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Language, Learning, and Legacy: The Journey of Multilingual Students in Massachusetts

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Published in
5 min readNov 2

By Ralph Saint-Louis

When I stopped by Nick’s desk during the second week of school, he was hard at work on a problem that had nothing to do with high school biology, the class that I teach. Instead, Nick carefully wrote, “The weather is sunny,” in English and Pashto, his first language. Nick is diligent and resilient; he does everything he can to understand the biology content. It is not his fault that what he lacks in understanding the science I teach and what he is still learning about the foundations of the English language have left him in need of much more support than our school is currently equipped to handle.

My high school has over 852 multilingual learners (MLL) who speak 32 languages. These students have vastly different life and educational experiences; Nick, for example, has had very limited and often interrupted education in his home country of Afghanistan. according to our evaluation, he has the science background of an elementary or early middle school student.

Massachusetts is one of only eight states to require all students to pass standardized tests to receive a high school diploma. This means Nick must pass the state-level standardized science, mathematics, and English Language Arts tests to graduate from high school. In particular, in science, he is expected to make up several years of interrupted learning in Afghanistan in just one year. If he fails, he will be ineligible for a high school diploma, jeopardizing his opportunities and future. Nick is not the only one; there are many students in my school and district with a similar trajectory.

Students like Nick need more than just direct classroom instruction. They need a range of services and resources such as teacher aides in English Second Language classrooms, well-funded translation services, family and parent liaisons, enrichment programs for targeted intervention, time allocated for professional development, and partnerships with local organizations that provide afterschool support like tutoring and other wrap-around services. What they need is a school that looks at the students as individuals and meets their needs accordingly.

Fortunately, my school is taking incremental steps to take Nick’s needs seriously and is working to ensure he has the necessary resources and support. Considering the influx of immigrant and refugee students in my district, our school applied for and received a state grant to run an enrichment program that extended the school year by a week for targeted interventions designed to help our MLLs catch up to their peers. Unfortunately, only some schools in Massachusetts receive the necessary funding and have enough staff to make a meaningful impact.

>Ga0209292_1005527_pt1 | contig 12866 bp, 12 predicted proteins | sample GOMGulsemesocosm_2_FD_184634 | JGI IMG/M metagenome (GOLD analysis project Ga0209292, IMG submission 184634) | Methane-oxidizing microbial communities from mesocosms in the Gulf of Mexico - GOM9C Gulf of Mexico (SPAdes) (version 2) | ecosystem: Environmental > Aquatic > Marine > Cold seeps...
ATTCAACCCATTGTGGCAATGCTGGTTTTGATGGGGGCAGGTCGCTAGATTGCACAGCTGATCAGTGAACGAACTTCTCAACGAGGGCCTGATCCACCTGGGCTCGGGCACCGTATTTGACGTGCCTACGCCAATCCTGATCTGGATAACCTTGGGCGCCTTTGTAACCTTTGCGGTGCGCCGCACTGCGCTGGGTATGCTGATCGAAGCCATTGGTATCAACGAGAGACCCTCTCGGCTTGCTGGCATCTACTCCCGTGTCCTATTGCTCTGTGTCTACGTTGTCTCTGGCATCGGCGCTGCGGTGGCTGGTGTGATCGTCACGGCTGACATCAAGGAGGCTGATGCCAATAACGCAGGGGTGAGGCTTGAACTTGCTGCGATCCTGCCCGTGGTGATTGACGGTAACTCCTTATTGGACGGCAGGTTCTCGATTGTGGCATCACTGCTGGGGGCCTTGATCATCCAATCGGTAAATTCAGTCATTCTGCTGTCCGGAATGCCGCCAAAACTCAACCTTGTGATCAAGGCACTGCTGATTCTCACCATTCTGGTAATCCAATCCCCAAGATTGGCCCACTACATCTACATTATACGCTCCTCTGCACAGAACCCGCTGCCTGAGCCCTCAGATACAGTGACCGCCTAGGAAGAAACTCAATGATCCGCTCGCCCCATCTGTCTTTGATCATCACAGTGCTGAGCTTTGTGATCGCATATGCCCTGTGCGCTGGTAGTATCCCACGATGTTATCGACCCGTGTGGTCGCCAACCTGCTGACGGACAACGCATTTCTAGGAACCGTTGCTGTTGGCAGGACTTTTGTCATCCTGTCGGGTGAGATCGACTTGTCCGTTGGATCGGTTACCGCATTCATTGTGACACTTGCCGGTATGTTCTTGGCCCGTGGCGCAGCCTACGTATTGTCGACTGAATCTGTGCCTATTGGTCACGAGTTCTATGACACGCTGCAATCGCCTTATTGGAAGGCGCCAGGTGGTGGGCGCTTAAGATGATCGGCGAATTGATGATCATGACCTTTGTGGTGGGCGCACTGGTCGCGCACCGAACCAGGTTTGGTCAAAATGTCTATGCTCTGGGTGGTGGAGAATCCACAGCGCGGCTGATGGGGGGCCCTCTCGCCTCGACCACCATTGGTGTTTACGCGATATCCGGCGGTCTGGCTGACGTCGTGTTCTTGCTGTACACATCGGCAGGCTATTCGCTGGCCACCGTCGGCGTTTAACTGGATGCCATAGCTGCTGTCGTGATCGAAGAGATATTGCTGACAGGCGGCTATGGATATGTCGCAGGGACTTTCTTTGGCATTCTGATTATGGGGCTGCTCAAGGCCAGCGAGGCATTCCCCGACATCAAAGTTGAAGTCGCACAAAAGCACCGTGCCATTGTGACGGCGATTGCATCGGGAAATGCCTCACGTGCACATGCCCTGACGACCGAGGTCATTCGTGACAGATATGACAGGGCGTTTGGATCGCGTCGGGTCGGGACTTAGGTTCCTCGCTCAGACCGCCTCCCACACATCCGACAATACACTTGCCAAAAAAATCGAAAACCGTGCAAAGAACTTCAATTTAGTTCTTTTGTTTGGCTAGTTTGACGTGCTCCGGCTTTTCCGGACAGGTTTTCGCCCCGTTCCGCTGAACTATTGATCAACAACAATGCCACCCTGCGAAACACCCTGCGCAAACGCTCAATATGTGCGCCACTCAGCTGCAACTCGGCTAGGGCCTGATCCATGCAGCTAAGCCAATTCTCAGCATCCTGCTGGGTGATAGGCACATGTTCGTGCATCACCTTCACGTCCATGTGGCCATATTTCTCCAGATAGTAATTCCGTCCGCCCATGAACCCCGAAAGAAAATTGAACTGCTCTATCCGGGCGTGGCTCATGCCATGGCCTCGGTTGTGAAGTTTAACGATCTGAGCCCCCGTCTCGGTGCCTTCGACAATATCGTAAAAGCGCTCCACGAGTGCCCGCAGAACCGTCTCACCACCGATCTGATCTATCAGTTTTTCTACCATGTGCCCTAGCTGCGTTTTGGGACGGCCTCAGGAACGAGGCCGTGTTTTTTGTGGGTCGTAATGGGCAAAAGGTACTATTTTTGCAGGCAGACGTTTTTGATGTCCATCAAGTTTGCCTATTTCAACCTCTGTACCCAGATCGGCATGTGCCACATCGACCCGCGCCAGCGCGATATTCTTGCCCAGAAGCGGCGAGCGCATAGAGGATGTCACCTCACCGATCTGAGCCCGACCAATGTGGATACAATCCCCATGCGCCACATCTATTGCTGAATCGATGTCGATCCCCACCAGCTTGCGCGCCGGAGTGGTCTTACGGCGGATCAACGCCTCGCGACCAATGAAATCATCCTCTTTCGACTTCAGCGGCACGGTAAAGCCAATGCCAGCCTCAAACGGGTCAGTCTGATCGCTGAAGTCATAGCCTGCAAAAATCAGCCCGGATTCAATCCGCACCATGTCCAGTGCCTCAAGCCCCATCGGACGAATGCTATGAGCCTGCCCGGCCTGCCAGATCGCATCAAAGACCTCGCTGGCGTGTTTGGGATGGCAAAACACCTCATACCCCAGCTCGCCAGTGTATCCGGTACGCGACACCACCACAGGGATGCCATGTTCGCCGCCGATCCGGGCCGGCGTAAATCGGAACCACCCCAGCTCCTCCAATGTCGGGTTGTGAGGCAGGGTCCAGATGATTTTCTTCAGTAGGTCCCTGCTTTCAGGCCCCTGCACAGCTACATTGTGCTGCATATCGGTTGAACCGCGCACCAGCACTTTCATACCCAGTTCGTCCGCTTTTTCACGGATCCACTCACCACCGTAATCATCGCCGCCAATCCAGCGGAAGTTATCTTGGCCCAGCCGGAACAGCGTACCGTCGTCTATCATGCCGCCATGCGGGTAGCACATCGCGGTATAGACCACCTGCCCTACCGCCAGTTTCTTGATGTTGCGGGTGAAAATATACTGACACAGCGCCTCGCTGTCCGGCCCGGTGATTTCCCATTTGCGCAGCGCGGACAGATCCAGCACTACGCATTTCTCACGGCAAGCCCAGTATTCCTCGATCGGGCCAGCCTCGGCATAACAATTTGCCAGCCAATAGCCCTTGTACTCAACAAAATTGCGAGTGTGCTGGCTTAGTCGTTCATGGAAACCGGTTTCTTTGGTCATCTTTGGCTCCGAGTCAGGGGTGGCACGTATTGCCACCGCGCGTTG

This year, I am teaching a half-year course in the spring. For the first half of the year, I was expecting to be in an MLL science classroom to provide additional support for students like Nick until we had an influx of immigrant students. I was pulled into providing another Biology section because our MLL classrooms had over 30 students. Time after time, due to funding and staff turnover, schools are forced to compromise on using funds to support all students at the expense of increased support for students like Nick. To make matters worse, new programs and initiatives are introduced each year, reducing funding and capacity for previously introduced programs and leaving teachers like me wondering when or if the needs of our students have changed. This approach creates an unfunded mandate: in other words, school districts are working to meet students’ needs but without the funding to do so thoroughly. That is a recipe for failure. Instead, the state must continue to allocate funding to meet the needs of students such as Nick and others like him from non-traditional backgrounds.

Securing funding from initiatives such as the Student Opportunity Act (SOA) and the Fair-Share Amendment is crucial to supporting students in Massachusetts. We need the type of graduation requirement that balances high expectations for our ELL students and other marginalized students with ensuring that they continue to learn and to find joy in learning. Such an approach, with the effective use of funds and community participation in deciding where the money should be allocated, will help ensure that we provide the necessary support for all our students.

In my classroom, I am confronted daily with the reality that Nick requires more support than I alone can provide. By recognizing his unique needs and those of other underserved students, collaborating with the community, and dedicating the necessary resources, we can pave the way for a more equitable and inclusive educational environment. Together, let us seize this opportunity to make a lasting impact on the lives of students like Nick and create a brighter future for all.

Ralph Saint-Louis teaches MLL Biology, College Prep Chemistry, Honors Biology, and AP STEM Education at Lowell Public High School in Lowell. He is a Teach Plus Massachusetts Senior Policy Fellow.



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